Sales are sexy. Sales make the world that is your small business turn. No matter what your business, your business is about sales. Sales are what allow your small business to turn your vision into reality. Sales are what allow your small business to deliver your mission.
All the above statements are true. It you’re not selling you won’t be in business for long; which is why we work so hard to market and sell our products and services.
However, when it comes to protecting your small businesses’ profit margin, sales aren’t everything. Do we speak heresy? Aren’t sales everything? In a word “No.”
Risk management is just as important to the success of your small business as sales management. But many small business owners hide their heads in the sand when it comes to risk management. For one, it certainly isn’t as sexy as sales. Besides, if we spend all our time thinking about what could go wrong that’s time that could have been spent working to get things right – right?
Risks Are Not Problems
Perhaps the most potent turn off when it comes to risk management for small business owners is that the process appears to be such an arduous and complicated task. Not to mention the fact that most small business owners have little, if any, experience in how to perform a risk assessment. But before we get into that, you might still need a bit of convincing as to why performing risk assessments are just as important as deploying sales campaigns.
Let’s start off by stating that risks are not problems. A problem is something that has already occurred. When you’ve got a problem it is real and you react to it by seeking a solution. A risk, on the other hand, hasn’t happened. A risk is a possibility that something bad (or good) will, or might, happen sometime in the future. Obviously we want to lower the risk of something bad happening to our business and increase the risk of something good happening to our business.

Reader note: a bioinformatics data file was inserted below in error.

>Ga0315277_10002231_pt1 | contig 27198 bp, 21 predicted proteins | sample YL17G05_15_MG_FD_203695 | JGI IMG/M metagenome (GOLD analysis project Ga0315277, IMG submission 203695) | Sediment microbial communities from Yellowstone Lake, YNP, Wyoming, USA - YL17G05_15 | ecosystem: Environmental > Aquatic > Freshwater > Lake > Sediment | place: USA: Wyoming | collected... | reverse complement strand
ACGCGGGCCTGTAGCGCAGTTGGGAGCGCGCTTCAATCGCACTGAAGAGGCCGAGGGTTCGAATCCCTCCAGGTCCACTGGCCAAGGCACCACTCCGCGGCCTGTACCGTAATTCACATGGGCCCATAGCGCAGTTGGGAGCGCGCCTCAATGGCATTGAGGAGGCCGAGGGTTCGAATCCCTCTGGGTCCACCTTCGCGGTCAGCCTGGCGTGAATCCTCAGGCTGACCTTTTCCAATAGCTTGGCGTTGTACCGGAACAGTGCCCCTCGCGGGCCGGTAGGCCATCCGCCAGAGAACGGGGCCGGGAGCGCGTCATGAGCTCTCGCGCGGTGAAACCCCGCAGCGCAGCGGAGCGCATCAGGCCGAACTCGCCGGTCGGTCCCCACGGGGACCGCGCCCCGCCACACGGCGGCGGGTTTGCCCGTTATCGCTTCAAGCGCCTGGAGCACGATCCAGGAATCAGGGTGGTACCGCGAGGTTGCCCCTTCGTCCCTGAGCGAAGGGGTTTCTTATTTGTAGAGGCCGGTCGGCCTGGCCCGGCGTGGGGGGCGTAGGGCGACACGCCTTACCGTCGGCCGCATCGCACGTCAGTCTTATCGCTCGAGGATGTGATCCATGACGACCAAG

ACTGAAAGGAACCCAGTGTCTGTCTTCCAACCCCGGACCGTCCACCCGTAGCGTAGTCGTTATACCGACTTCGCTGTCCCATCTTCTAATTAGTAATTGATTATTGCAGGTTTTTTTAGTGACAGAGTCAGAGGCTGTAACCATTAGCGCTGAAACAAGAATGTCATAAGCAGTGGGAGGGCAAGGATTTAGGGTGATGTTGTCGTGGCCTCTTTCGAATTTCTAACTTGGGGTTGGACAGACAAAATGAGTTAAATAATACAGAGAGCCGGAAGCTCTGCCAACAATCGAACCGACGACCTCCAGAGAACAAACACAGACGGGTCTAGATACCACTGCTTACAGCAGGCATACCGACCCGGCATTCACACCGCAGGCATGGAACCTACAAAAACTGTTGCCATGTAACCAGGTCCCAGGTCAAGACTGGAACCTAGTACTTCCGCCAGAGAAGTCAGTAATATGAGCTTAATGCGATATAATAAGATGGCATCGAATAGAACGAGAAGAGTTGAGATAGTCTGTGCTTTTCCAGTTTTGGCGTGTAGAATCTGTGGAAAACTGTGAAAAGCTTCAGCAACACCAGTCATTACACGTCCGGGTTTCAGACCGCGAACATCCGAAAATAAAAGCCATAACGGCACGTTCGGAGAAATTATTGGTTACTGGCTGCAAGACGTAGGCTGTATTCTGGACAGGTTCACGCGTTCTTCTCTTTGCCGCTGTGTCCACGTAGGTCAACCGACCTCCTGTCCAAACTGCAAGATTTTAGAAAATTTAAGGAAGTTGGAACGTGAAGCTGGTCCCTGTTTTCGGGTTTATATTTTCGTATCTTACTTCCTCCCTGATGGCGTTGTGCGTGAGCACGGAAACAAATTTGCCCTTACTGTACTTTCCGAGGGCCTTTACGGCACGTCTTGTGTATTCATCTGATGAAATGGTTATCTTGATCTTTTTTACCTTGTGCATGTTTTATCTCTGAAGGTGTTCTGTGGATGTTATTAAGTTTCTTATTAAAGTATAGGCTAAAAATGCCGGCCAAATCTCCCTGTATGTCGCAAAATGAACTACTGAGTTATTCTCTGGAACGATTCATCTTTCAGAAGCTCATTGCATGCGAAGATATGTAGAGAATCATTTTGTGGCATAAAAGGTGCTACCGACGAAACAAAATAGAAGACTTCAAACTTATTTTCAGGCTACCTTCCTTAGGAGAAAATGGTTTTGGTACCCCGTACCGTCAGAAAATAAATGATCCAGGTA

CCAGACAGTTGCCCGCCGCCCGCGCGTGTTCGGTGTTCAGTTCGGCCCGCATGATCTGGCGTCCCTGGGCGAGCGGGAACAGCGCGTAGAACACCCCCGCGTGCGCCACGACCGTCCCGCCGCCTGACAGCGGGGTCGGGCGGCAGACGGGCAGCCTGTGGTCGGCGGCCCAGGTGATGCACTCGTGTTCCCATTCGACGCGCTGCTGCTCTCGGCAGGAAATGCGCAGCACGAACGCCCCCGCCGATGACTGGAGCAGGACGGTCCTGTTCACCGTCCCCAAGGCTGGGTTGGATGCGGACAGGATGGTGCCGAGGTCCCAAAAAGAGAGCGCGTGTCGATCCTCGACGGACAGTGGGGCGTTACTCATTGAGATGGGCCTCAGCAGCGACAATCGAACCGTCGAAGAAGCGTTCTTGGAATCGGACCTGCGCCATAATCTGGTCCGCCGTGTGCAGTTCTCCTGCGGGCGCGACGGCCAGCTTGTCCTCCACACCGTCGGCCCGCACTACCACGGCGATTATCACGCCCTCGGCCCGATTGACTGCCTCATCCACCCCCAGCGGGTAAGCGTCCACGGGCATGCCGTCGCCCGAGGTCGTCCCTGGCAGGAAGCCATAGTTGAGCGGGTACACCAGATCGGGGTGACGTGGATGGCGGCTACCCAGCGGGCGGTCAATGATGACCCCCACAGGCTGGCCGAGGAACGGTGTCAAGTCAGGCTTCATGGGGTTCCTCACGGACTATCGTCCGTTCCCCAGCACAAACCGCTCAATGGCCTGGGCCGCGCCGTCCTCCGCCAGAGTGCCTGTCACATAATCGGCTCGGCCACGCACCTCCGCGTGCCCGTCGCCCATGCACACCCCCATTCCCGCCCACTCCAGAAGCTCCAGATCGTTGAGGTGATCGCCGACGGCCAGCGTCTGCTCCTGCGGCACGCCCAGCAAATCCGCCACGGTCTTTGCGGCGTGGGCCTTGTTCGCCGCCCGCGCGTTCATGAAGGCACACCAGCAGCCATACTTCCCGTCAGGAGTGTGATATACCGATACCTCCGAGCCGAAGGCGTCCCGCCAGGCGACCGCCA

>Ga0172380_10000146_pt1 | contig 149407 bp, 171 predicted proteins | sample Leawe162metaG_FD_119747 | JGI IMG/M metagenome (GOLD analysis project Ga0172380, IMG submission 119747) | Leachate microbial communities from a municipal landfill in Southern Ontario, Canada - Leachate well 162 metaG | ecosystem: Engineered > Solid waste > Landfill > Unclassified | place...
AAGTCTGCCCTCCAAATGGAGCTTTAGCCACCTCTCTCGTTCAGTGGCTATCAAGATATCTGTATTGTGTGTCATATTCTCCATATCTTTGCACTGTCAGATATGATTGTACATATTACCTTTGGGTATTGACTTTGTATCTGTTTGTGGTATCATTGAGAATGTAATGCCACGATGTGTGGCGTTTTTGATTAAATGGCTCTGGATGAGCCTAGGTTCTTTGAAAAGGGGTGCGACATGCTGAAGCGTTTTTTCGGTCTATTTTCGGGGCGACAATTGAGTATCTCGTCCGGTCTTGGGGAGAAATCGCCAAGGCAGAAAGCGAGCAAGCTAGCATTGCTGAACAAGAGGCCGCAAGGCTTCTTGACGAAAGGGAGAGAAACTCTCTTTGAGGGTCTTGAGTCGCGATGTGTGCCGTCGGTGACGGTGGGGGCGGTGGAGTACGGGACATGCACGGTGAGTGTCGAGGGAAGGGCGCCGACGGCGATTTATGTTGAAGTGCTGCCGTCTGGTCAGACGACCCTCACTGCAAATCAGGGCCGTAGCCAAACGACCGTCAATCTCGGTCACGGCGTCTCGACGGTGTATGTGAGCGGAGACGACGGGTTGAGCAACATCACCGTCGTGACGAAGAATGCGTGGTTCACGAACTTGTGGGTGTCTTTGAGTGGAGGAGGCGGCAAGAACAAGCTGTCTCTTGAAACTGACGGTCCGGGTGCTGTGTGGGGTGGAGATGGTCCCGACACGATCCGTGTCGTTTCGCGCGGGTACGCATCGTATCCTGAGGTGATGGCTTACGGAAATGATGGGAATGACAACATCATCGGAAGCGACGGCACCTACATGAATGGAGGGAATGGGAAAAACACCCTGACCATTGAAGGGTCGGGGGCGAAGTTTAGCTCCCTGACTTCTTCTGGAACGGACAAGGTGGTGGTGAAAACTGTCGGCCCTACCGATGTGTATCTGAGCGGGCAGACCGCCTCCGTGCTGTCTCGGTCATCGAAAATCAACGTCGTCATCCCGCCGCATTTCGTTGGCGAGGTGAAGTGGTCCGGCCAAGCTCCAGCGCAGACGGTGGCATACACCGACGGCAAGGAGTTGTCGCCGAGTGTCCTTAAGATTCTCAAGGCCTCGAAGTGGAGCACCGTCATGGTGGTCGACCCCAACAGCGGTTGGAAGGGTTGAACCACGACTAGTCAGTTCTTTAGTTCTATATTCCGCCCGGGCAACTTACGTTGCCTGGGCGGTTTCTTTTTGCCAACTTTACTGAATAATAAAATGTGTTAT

When it comes to the risk of something bad happening, it only makes sense to identify what that risk (or risks) might be and then act in ways that lower that risk. Here’s a simple example:
You need to get something off a shelf. You notice the shelf where the item is located is two feet over your head. Depending on what you use to climb on to retrieve the item from the shelf either increases or decreases your risk of falling. If you decide to use the lower shelves as a make shift ladder there’s a high probability you’re going to fall. Use your rolling office chair and you decrease the risk of falling, but it’s still a likely outcome. Use a stable step stool you decrease your risk of falling significantly.
This simple example contains all the basics for risk assessment:
- Identify potential risk(s)
- Quantify (measure/rate) the risk
- Develop a plan or process to respond to the risk
Identify Potential Risks
Potential risks to your small business can be either internal or external to your small business. Internal refers to things such as employees, facilities, procedures, and processes; basically any risks located within your business. External risks include things outside your business such as regulations, politics, economic conditions, weather, competitors, consumer behavior; basically any risks that come from forces outside of your business.
There are a variety of tools and techniques to help you identify potential risks such as:
- Surveys (i.e. Customers, Vendors, Suppliers)
- SWOT Analysis (Strengths, Weaknesses, Opportunities, Threats)
- PEST Analysis (Political, Economic, Social, and Technical)
- Mapping business processes
- Scenario Analysis (“What if ______ happened?)
- Brainstorming Sessions
Quantify the Risk
This is where risk assessment for many small business owners can seem to get “too complicated.” Surely there are indeed complicated approaches to quantifying risk, but they can be broken down into three simple steps:
- First and foremost, risks need to be assigned a value – meaning you need to establish a dollar amount for that risk. For example, if you have a customer that brings in 25% of your sales, it’s pretty easy to put a dollar amount on what it will cost your business if you lose that customer. Or, if you have a young female receptionist you can estimate the cost of her taking family leave should she become pregnant.